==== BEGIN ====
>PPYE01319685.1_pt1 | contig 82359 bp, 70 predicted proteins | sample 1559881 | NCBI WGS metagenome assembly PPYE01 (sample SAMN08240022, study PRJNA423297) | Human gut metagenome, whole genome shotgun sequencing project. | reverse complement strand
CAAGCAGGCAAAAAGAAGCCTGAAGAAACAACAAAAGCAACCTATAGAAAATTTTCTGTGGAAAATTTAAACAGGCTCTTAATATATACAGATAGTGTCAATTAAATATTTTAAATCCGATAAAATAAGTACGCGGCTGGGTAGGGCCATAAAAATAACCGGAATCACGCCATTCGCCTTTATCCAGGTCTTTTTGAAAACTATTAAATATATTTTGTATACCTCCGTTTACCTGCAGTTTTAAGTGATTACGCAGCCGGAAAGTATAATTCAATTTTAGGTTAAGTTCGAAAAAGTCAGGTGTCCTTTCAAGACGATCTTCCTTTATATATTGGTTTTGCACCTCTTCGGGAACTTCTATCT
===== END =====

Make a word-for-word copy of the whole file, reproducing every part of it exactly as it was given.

>PPYE01319685.1_pt1 | contig 82359 bp, 70 predicted proteins | sample 1559881 | NCBI WGS metagenome assembly PPYE01 (sample SAMN08240022, study PRJNA423297) | Human gut metagenome, whole genome shotgun sequencing project. | reverse complement strand
CAAGCAGGCAAAAAGAAGCCTGAAGAAACAACAAAAGCAACCTATAGAAAATTTTCTGTGGAAAATTTAAACAGGCTCTTAATATATACAGATAGTGTCAATTAAATATTTTAAATCCGATAAAATAAGTACGCGGCTGGGTAGGGCCATAAAAATAACCGGAATCACGCCATTCGCCTTTATCCAGGTCTTTTTGAAAACTATTAAATATATTTTGTATACCTCCGTTTACCTGCAGTTTTAAGTGATTACGCAGCCGGAAAGTATAATTCAATTTTAGGTTAAGTTCGAAAAAGTCAGGTGTCCTTTCAAGACGATCTTCCTTTATATATTGGTTTTGCACCTCTTCGGGAACTTCTATCT